Connect with Business Impact NW for free and low-cost customized services – from business planning to online marketing – designed to meet the needs of your farm.
Farm Practices Illustrated can help you spend less time deciphering County codes and more time growing the food our community needs.
Access to farmland is a significant barrier for many farmers, especially Black and Indigenous farmers and farmers of color, whether they are just starting out or have extensive experience growing food. Recently, King County partnered with the Black Farmers Collective to assist in expanding their farm operation, Small Axe Farm, on property in the Sammamish Valley, to grow more healthy and nutritious food.
Creating a community-based organization at the beginning of a pandemic may sound like an impossible feat, but Plant Based Food Share was created in order to show King County residents that it is possible, necessary, and, in fact, a recipe for hope and success.
The creative and efficient ways that farm businesses have responded to the COVID-19 crisis have been inspirational and transformative. The Vashon Island Growers Association (VIGA) has expanded their efforts to support farm businesses online and promote collaboration between farmers and food access organizations.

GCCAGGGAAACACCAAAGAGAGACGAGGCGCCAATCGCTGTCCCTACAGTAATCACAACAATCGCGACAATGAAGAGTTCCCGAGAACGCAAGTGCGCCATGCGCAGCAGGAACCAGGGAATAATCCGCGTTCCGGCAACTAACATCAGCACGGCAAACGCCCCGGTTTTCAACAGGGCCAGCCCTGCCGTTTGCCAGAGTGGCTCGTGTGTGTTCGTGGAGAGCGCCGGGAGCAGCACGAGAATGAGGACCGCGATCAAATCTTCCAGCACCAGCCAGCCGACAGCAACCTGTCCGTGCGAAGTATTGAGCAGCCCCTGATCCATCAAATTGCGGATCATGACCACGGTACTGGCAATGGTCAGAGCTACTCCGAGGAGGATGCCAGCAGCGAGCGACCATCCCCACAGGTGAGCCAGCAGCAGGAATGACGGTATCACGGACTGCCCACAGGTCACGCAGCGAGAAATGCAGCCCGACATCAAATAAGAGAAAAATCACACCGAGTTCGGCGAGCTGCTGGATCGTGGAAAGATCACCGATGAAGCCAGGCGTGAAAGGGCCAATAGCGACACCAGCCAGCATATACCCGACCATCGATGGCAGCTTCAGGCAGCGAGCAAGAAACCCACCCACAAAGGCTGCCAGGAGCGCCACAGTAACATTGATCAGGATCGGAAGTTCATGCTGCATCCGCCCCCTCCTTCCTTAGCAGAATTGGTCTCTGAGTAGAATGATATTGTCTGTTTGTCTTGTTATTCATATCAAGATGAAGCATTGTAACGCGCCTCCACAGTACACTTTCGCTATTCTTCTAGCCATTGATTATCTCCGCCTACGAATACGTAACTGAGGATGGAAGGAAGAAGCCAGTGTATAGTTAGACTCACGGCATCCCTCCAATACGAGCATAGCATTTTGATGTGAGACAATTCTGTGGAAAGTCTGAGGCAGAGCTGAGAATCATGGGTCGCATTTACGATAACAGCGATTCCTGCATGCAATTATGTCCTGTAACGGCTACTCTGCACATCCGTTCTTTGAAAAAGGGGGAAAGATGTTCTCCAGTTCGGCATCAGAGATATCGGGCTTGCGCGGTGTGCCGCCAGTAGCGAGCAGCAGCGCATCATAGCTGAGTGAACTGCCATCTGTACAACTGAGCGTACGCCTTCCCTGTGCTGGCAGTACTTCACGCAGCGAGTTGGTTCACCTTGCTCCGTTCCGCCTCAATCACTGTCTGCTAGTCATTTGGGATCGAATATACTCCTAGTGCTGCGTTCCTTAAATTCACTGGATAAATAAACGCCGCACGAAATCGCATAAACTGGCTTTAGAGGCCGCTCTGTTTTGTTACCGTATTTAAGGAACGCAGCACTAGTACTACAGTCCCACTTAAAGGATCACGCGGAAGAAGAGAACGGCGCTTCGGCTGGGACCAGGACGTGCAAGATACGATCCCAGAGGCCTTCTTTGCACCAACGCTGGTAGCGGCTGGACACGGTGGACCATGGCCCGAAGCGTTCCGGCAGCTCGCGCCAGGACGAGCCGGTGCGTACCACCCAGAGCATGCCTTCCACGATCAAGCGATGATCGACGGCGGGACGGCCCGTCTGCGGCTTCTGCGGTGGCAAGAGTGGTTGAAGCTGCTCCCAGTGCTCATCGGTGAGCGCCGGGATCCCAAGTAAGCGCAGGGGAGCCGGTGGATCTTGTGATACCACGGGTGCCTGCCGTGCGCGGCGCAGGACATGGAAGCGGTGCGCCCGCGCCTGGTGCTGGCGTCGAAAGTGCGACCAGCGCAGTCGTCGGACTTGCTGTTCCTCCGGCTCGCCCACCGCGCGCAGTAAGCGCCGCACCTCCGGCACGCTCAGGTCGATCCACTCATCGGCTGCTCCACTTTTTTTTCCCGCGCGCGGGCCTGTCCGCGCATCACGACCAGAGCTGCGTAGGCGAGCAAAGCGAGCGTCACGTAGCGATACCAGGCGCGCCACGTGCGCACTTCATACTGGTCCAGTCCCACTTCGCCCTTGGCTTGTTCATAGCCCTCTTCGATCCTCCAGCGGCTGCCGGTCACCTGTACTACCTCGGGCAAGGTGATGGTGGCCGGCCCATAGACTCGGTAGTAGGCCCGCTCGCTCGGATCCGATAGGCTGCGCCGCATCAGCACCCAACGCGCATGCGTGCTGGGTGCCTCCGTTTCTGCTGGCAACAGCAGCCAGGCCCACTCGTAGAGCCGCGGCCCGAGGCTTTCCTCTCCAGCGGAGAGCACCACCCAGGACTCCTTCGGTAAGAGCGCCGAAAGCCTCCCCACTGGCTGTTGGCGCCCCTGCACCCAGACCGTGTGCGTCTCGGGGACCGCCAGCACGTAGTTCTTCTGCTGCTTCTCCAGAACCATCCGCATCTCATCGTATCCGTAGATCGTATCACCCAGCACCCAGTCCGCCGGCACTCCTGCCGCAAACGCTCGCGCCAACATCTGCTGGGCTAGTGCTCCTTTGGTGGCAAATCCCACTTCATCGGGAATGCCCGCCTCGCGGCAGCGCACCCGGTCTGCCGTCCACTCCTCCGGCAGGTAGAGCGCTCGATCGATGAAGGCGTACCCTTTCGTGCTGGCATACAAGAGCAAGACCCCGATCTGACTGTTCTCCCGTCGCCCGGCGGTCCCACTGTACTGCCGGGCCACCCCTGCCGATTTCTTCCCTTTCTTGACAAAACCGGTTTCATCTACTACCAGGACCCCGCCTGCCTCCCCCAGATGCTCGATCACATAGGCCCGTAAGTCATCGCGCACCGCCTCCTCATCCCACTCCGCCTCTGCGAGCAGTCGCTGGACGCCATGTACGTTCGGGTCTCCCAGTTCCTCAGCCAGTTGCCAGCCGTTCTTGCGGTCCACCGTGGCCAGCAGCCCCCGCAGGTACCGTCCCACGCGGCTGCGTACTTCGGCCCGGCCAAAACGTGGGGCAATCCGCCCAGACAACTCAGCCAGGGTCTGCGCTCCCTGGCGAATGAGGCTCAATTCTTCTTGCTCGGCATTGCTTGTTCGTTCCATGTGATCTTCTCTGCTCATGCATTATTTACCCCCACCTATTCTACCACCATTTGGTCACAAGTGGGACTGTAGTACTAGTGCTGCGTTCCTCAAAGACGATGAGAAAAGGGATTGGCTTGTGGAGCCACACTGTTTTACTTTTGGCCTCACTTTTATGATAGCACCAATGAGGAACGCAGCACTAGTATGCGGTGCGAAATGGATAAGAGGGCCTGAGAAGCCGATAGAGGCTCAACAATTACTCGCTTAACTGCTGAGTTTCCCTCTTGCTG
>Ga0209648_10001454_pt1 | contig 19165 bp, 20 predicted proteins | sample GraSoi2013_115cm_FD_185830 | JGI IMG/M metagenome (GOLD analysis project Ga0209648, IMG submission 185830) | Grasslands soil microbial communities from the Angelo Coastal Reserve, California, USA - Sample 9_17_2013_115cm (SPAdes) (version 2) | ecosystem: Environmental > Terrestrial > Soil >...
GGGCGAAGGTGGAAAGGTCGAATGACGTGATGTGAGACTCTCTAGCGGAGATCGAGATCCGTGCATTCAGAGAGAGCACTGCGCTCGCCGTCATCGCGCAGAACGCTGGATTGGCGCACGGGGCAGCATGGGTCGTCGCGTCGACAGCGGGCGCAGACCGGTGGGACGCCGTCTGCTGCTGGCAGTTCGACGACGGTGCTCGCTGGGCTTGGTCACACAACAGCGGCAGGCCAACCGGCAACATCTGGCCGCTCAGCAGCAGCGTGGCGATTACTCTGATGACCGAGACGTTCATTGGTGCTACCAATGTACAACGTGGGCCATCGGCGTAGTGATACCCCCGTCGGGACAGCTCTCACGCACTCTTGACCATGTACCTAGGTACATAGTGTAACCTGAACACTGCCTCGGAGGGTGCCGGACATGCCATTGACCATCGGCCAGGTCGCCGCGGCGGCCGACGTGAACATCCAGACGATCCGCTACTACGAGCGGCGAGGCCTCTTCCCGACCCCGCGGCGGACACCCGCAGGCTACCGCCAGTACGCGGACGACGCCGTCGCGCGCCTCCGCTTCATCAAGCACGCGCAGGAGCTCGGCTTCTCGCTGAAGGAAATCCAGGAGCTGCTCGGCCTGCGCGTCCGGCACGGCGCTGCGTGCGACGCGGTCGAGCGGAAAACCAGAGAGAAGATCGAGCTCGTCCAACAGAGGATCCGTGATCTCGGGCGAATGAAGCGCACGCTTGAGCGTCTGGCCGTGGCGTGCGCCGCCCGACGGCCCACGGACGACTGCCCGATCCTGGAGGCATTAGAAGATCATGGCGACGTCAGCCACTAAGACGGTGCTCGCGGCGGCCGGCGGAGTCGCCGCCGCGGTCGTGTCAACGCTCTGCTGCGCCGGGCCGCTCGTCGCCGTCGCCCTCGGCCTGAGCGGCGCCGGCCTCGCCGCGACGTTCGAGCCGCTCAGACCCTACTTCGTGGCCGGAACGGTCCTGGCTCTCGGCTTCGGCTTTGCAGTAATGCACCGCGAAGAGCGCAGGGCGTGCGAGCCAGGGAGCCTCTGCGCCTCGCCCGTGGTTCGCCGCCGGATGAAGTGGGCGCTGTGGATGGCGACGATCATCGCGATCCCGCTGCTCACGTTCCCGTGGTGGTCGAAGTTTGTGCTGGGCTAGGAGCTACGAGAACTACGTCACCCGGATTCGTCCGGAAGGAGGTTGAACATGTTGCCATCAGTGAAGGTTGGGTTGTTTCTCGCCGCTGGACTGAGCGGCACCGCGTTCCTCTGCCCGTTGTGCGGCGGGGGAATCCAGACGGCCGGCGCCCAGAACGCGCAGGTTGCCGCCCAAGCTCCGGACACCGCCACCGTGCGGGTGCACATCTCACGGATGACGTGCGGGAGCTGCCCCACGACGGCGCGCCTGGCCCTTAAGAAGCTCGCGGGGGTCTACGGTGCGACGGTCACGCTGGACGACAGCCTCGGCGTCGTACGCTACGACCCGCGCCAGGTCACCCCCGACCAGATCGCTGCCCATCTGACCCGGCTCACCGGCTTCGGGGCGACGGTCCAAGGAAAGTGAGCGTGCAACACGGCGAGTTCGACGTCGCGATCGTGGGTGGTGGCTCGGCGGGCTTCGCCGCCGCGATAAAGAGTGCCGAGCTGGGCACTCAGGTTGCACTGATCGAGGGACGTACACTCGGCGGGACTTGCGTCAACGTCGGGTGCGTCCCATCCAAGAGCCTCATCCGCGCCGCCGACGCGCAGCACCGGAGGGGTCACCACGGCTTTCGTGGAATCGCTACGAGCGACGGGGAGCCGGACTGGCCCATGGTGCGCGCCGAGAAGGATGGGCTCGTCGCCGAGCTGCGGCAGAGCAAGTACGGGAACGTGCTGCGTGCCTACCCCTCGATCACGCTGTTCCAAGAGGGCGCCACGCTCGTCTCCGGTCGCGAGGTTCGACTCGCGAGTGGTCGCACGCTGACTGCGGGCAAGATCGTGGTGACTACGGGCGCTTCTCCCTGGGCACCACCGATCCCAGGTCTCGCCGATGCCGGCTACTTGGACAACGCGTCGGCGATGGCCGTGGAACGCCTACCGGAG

After decades of working tirelessly supporting the local food and farm system, Josh Monaghan will be leaving his position as Director of Stewardship Programs at King Conservation District (KCD). The Local Food Team would like to thank Josh for his many years of service and dedication.
The King County Council has allocated $1,380,000 to help King County farmers and farmers markets comply with public health and safety operating requirements to prevent the spread of COVID-19 and to overcome losses due to COVID-19.
Numerous studies across the Puget Sound region have confirmed that there is insufficient kitchen, processing, packaging, storage space, and transportation capacity to adequately and efficiently connect local food producers with target markets. Much of the regional infrastructure needed to grow our local food economy no longer exists, is in need of improvement, or is not adequate to meet the needs of small and medium farms and food businesses in our region.
All aspects of the local food economy have been impacted by the COVID-19 crisis, and farmers are on the frontline
Many King County farmers are impacted by the temporary suspension of farmers markets due to COVID-19. Flower growers in particular experience unique challenges because they rely heavily on farmers markets for sales.